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25 Nov 2020

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Is coronavirus the biggest threat to humanity?
threat to humanity
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Is coronavirus the biggest threat to humanity? 

When ultimately the coronavirus crisis begins to decline and we return to a resemblance of normality. No matter how socially distanced or how much handwashing it requires. We can expect some kind of global action to prevent, or at least limit, the spread of future deadly viruses.

As a species, we are pretty good at studying from a recent encounter. It’s what’s known as the availability heuristic – the tendency to estimate the probability of an incident based on our ability to recall examples.

But as the moral philosopher, Toby Ord describes in his new book, The Precipice. We are extremely less adept at foreseeing potential catastrophes that have no criterion in living memory.“Even when specialists estimate a significant probability for an unprecedented event,” he writes, “we have great difficulty believing it until we see it.”

This was exactly the problem with the coronavirus. Many informed experts predicted that a global pandemic was almost sure to break out at some point soon.
Aside from the warnings of multitudes of virologists and epidemiologists. The Microsoft originator, Bill Gates, gave a widely disseminated Ted Talk in 2015 in which he described the threat of a killer virus. For a while now, a pandemic has been one of the two most notable catastrophic threats in the government’s risk register (the other is a massive cyberattack).

But if something hasn’t yet occurred, there is a deep-seated attraction to act as if it’s never going to happen. If that is true of an event, like this pandemic, that will kill only a tiny portion of the world’s population.
It is, even more, the case for what is known as existential threats.
There are two interpretations of existential threat, though they usually amount to the same thing. One is something that will bring a total demise to humanity, remove us as a species from the earth, or any other. The other, only slightly less troubling, is something that leads to an irreversible collapse of civilization, reducing surviving humanity to an ancient state of existence.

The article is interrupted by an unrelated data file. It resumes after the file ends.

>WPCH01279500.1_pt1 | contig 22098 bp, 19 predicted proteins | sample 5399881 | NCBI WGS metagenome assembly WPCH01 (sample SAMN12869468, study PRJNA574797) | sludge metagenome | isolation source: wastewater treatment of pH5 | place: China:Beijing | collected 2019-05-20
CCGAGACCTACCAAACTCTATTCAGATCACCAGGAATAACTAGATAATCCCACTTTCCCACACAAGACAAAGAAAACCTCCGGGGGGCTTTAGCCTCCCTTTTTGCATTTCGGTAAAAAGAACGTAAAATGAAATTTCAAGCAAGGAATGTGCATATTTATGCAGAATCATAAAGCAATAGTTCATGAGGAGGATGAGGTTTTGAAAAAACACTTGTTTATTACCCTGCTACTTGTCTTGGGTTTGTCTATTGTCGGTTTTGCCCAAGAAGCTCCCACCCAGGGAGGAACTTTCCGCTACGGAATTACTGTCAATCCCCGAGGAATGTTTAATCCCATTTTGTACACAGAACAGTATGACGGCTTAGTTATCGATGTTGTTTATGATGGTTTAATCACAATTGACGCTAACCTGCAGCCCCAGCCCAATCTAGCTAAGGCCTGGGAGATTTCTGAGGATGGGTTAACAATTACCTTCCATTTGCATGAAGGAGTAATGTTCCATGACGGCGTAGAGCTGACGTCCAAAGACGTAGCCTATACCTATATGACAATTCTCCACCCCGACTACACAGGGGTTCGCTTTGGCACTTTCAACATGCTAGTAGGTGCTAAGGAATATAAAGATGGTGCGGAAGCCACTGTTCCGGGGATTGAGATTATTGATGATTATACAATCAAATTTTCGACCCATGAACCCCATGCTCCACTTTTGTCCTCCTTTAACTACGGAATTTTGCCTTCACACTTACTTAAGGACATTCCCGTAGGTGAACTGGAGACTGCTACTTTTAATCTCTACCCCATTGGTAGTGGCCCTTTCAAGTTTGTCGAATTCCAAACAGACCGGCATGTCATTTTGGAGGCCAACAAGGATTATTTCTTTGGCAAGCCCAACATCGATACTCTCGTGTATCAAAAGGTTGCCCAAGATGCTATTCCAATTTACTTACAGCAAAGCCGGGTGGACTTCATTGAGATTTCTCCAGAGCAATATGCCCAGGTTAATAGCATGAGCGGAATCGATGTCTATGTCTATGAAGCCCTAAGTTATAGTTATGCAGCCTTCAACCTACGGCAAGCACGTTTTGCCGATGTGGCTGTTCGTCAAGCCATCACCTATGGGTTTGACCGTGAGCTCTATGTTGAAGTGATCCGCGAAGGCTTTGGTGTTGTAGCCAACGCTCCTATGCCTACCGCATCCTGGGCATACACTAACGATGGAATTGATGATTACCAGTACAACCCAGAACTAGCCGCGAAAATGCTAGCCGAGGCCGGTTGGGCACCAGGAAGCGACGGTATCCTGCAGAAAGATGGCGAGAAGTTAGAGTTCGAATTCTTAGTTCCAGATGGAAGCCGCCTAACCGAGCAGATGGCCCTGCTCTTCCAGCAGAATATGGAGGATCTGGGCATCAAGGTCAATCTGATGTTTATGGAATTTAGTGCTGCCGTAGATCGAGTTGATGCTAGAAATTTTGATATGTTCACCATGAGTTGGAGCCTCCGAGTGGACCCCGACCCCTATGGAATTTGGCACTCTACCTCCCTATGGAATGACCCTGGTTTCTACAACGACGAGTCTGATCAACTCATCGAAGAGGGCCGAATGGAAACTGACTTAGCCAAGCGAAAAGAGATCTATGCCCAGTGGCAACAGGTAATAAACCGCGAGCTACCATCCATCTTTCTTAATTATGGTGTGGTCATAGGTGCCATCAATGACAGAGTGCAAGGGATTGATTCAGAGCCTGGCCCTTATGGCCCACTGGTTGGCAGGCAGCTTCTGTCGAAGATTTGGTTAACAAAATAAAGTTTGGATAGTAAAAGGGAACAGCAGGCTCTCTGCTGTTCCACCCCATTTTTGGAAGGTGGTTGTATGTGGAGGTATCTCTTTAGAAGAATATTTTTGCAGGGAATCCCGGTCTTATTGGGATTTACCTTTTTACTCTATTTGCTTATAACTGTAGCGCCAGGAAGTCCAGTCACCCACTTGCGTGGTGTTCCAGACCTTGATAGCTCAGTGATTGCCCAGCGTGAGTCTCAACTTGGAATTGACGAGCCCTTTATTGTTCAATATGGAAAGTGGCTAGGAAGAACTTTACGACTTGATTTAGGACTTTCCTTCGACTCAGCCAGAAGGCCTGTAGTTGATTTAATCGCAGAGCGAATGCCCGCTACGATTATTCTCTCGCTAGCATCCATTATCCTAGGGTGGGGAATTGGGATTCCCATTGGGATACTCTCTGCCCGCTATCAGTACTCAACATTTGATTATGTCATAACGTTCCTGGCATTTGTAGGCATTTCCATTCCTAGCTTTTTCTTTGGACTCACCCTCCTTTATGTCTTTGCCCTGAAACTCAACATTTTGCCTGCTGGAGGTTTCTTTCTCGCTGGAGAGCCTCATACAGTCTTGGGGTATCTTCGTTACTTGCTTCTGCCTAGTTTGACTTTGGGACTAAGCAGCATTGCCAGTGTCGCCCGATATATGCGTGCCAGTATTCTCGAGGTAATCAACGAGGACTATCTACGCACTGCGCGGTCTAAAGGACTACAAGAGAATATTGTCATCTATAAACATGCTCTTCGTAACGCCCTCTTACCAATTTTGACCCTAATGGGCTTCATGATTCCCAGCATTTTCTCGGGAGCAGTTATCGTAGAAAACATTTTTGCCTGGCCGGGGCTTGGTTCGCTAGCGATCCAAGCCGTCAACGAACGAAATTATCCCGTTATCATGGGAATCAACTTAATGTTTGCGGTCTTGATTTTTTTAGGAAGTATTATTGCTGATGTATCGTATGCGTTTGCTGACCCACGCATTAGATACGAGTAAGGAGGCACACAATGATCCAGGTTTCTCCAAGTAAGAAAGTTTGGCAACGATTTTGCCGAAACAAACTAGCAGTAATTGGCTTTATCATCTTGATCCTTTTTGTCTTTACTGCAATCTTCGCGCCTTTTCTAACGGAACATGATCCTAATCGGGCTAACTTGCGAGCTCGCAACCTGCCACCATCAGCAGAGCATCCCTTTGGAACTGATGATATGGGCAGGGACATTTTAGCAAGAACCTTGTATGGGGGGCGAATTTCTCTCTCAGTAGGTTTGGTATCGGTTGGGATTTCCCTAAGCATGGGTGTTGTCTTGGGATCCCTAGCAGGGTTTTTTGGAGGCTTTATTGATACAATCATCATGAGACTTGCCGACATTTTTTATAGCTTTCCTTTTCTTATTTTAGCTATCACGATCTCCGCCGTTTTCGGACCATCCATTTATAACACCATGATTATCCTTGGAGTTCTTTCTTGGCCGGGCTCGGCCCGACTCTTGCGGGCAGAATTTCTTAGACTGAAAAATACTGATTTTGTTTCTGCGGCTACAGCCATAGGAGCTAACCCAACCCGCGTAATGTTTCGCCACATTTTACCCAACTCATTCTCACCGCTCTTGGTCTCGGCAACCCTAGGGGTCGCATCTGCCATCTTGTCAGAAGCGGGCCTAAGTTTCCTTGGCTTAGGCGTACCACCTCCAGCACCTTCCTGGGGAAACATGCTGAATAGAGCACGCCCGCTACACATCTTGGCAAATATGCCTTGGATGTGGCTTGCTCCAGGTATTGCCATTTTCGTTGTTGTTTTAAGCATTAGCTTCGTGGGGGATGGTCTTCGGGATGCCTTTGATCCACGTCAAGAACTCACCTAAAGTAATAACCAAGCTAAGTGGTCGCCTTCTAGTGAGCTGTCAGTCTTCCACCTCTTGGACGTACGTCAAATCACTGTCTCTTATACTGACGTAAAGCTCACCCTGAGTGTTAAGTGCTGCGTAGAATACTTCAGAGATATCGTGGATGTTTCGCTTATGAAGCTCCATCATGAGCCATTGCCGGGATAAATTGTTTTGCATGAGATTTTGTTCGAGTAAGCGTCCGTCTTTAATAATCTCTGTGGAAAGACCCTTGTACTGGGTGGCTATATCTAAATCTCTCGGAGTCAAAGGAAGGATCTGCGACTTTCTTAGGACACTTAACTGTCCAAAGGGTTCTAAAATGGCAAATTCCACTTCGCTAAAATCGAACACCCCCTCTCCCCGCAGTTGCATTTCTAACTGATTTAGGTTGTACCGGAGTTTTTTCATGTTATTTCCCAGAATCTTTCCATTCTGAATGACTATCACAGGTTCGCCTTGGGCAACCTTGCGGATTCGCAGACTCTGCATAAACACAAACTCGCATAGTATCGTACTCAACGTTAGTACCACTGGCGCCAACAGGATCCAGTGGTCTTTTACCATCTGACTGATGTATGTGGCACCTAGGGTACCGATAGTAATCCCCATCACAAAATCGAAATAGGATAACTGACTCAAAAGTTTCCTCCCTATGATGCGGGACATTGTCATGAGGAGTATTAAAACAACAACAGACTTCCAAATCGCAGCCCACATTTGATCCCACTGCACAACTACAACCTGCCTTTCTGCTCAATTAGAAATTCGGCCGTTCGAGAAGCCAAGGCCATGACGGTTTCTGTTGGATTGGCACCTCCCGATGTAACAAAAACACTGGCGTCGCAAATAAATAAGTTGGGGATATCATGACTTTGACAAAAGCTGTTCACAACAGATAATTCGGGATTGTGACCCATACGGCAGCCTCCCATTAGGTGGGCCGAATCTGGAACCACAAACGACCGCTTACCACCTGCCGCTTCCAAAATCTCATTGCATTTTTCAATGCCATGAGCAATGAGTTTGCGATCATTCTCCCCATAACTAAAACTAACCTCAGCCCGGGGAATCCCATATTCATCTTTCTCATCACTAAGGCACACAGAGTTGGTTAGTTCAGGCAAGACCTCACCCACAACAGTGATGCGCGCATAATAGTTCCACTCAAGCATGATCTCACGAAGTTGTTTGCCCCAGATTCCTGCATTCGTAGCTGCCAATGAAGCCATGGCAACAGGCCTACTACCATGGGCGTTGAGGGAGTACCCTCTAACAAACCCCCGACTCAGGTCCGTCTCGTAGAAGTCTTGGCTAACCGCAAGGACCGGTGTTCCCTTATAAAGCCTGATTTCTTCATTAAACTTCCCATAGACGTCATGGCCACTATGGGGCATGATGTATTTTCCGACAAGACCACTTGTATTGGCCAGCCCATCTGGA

Given that we’re going through a global disaster. Now is maybe an opportune time to think about what can be done to avoid a future catastrophe. According to specialists working in the field of existential risk assessment, the period we inhabit is a significant moment in the history of humankind. Not only are there the conceivably disastrous effects of global heating. But in this nuclear era, we also hold the power to destroy ourselves in a moment.

The next century will be a dangerously doubtful one. If we make the right choices, We can have a world of unimaginable resources and flourishing. And If we make the wrong choices, We could head towards the same direction the dinosaurs did and go totally extinct.

If the world governments come together and work for the better of earth instead of small benefits then we can have a future where humanity will flourish. But if things keep going the same way they are and organization prefers temporary benefits instead of humanity’s survival then, The future looks grim.

Humanity as a whole has to make an effort to make the right decisions and work for a better future because if we are not prepared then we cannot survive and their disaster that may be on a bigger scale then the coronavirus. And it can be in many forms. It can be a naturally occurs virus that can make a huge impact on human civilization or maybe an act of bioterrorism or a man-made disaster or maybe a dangerously high level of global warming that can threaten the survival of humanity itself.

Read more about Coronavirus: Major health myths debunked

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